Before I go on about the facts surrounding infants and their complementary feeding. I would like to establish who an infant and what complementary feeding aims to achieve.
Who is an infant?
According to World Health Organization (WHO), a newborn infant, or neonate, is a child under 28 days of age. During these first 28 days of life, the child is at highest risk of dying. It is thus crucial that appropriate feeding and care are provided during this period, both to improve the child’s chances of survival and to lay the foundations for a healthy life.
“Appropriate feeding” above mainly emphasizes on proper breastfeeding of the child. We will take time to make a post on breastfeeding and why it is crucial. Stay tuned…
What is complementary feeding?
According to WHO, when breast milk is no longer enough to meet the nutritional needs of the infant, complementary foods should be added to the diet of the child. The transition from exclusive breastfeeding to family foods, referred to as complementary feeding, typically covers the period from 6 to 18-24 months of age, and is a very vulnerable period. It is the time when malnutrition starts in many infants, contributing significantly to the high prevalence of malnutrition in children under five years of age world-wide.
Further more, WHO recommends that infants start receiving complementary foods at 6 months of age in addition to breast milk, initially 2-3 times a day between 6-8 months, increasing to 3-4 times daily between 9-11 months and 12-24 months with additional nutritious snacks offered 1-2 times per day, as desired.
- Infants usually double their birth weight by 4 to 6 months of age and triple it by the age of 1 year.
- Total body fat increases rapidly during the first 9 months, after which the rate of fat gain tapers off throughout the rest of childhood.
- Total body water decreases throughout infancy from 70% at birth to 60% at 1 year.
- The stomach capacity of infants increases from a range of 10 to 20ml at birth to 200ml by 1 year, enabling infants to consume more food at a given time and at less frequent intervals as they grow older.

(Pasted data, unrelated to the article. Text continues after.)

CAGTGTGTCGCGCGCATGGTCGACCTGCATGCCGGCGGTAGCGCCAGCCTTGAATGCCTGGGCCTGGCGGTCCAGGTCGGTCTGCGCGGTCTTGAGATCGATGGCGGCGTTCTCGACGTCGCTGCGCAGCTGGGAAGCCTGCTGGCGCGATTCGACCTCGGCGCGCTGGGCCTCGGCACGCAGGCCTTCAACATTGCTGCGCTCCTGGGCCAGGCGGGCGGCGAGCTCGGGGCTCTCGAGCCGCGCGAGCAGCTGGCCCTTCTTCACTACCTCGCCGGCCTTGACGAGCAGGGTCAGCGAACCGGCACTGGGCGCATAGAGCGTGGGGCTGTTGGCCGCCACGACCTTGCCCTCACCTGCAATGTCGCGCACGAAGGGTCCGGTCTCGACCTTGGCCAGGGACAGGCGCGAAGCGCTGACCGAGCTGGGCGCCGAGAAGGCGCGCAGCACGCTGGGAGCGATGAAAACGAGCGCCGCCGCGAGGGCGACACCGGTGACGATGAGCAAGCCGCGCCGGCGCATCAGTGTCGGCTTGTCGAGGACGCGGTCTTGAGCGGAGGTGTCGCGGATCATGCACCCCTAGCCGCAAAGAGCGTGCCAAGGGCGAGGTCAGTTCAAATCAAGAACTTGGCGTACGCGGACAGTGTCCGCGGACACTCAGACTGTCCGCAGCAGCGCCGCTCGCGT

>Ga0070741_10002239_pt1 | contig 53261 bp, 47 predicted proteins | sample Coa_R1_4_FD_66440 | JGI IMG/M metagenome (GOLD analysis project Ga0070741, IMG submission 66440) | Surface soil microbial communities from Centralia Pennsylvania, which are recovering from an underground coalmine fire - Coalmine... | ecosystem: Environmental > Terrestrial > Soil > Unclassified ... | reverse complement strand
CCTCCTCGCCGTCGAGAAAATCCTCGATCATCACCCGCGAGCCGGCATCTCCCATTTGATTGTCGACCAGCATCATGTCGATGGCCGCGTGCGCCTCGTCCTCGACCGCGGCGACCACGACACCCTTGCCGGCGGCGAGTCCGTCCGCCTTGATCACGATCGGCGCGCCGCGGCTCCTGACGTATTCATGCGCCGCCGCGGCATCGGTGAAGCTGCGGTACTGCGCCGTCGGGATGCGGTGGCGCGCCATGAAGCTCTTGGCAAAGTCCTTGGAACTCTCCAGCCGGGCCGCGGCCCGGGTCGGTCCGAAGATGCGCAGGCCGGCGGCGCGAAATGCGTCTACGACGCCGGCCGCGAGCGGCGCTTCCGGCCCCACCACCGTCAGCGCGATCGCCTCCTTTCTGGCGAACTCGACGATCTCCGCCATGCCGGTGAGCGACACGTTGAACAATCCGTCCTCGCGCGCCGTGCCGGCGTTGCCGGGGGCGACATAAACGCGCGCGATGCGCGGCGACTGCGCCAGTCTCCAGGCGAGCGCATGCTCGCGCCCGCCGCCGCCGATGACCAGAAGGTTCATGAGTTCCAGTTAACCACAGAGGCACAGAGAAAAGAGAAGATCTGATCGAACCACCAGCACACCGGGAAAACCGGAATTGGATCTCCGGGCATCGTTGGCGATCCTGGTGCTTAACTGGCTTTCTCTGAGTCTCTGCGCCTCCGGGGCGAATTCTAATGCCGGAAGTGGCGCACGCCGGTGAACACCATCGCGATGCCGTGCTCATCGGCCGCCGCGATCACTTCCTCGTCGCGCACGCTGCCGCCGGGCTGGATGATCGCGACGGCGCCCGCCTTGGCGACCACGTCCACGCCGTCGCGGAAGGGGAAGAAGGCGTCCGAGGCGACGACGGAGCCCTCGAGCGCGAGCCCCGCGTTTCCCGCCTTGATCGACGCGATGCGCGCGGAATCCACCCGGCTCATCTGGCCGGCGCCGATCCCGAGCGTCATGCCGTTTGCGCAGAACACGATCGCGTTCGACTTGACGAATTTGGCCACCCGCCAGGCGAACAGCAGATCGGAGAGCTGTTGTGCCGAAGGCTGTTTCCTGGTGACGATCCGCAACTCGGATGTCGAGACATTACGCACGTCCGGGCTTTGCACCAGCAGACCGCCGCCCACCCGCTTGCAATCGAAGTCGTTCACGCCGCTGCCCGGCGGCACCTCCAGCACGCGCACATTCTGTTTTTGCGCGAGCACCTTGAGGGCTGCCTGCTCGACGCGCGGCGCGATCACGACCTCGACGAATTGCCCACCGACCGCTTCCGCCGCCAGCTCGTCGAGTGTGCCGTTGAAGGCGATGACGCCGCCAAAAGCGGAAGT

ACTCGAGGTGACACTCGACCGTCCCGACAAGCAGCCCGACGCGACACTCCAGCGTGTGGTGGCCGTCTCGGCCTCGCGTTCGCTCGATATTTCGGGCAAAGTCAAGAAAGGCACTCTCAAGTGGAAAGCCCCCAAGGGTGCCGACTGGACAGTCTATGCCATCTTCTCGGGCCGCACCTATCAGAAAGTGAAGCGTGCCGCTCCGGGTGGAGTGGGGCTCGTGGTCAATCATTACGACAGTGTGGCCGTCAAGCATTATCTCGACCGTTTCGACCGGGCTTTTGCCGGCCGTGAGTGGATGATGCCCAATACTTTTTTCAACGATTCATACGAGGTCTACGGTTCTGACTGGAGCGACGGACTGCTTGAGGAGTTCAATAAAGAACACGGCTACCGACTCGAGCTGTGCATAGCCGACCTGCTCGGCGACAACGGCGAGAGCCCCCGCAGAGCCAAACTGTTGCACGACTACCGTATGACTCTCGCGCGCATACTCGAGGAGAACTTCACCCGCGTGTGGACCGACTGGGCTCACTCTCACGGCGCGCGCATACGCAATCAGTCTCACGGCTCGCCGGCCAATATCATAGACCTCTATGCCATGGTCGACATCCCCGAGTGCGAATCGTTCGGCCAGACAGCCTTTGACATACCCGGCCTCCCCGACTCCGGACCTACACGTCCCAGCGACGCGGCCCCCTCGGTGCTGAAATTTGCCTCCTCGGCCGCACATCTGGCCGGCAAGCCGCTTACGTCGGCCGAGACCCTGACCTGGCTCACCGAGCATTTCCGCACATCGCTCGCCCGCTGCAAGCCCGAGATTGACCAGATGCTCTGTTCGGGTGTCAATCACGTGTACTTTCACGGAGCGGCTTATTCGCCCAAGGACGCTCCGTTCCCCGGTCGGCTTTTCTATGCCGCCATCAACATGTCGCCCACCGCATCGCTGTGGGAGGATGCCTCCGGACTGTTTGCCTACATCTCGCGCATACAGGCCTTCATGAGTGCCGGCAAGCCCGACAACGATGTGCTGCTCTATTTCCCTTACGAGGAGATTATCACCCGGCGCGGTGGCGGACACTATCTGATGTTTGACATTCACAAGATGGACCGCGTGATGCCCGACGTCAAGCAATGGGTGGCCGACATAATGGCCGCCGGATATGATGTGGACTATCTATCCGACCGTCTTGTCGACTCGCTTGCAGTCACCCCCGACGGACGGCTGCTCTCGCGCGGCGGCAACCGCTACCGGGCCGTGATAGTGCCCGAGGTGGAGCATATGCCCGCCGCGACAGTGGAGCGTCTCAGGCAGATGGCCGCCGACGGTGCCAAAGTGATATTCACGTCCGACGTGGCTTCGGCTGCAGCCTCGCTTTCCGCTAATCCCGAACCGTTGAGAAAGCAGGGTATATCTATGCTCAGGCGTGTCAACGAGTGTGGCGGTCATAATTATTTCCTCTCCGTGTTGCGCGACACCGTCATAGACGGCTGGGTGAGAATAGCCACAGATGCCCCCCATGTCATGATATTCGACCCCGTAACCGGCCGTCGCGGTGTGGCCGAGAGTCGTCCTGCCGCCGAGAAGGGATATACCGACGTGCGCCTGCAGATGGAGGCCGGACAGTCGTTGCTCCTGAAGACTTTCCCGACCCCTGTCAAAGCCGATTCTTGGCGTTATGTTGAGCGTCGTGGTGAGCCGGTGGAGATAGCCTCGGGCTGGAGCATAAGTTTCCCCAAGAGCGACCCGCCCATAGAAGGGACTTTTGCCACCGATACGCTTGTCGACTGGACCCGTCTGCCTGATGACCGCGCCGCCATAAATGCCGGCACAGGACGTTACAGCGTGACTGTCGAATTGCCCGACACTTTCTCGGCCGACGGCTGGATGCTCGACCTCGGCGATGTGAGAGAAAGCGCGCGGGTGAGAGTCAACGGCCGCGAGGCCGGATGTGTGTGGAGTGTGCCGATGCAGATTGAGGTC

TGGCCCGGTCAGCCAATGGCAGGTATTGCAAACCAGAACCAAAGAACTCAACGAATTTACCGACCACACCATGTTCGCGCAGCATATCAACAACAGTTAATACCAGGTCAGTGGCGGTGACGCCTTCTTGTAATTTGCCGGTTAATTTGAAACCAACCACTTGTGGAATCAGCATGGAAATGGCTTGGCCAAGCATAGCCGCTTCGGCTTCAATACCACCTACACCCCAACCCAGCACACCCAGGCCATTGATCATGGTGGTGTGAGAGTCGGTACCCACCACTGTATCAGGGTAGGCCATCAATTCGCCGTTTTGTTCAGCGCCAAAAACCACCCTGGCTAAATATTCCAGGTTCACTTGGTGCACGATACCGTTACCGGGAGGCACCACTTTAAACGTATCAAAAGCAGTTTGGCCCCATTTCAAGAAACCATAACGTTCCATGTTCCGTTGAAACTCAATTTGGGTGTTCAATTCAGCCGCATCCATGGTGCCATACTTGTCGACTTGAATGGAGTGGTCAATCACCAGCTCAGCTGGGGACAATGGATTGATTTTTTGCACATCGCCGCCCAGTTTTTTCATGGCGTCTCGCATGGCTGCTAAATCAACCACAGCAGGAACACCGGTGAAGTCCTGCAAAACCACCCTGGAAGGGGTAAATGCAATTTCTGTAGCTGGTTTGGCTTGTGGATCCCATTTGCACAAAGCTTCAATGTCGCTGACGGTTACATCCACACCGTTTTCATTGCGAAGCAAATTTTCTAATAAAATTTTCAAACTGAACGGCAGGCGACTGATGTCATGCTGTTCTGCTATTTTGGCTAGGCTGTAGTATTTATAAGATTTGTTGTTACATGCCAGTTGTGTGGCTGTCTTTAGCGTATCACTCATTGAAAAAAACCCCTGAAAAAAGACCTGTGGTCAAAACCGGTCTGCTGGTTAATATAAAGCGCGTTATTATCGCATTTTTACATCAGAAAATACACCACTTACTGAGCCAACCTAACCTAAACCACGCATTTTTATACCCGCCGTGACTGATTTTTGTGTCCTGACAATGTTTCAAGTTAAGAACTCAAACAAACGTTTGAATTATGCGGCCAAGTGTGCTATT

Here are few complementary feeding recipes we have adapted and formulated to give your child the required nutrient boost plus they are fast and easy to prepare.
Send us a message right now if you’d like to order the Better Food Better Pikin ebook.
We’ll send it to you free of charge. It’s an incredible collection of more than 30 nourishingly delicious complementary food ideas and recipes. It also describes the national food dietary guidelines for feeding your baby.
Some Complementary Feeding Recipes
Mashed Potato Meal
5 medium size Irish potato, 2 tablespoons of blended crayfish, 1 tablespoon of palm oil.
Peel the Irish potato, wash clean and cut into cubes.
Put into a clean pot and add water, put on fire and allow to boil for few minutes.
Then, add the crayfish and palm oil.
Allow to simmer and mash while stirring. After which it’s ready to serve.
Nutritive Value Per 100 gms:
Depends on units and types of food items included in the mix.
Mixed Fruits Puree
Watermelon (1/8 portion), Banana 3 fingers and as much fruits you can add. (Note: Take out every seed).
Rinse the fruits properly with salt and water.
Remove the pod and skin of fruits, cut into cubes and pour into a clean bowl and then pour into blender and blend. After which it ready to serve.
Nutritive Value Per 100 gms:
Depends on units and types of fruits included in the mix.
Wheat Food Mix
About 1 cup of Wheat, 3 tablespoons of Groundnut, 4 tablespoons of sugar.
Clean and roast wheat and groundnut separately (Remove the outer skin of groundnut).
Grind roasted groundnut and wheat separately to a fine powder.
Mix all the ingredients thoroughly and add very little powdered sugar.
Take about 4 tablespoons of this mix, add 100ml of boiled water to get thick consistency.
Add a teaspoon of oil e.g. palm oil, now you can serve.
Nutritive Value Per 100 gms: (Estimated)
Calories – 386
Protein – 11.64 g
Iron – 3.75 mg
Carotene – 51.5 µg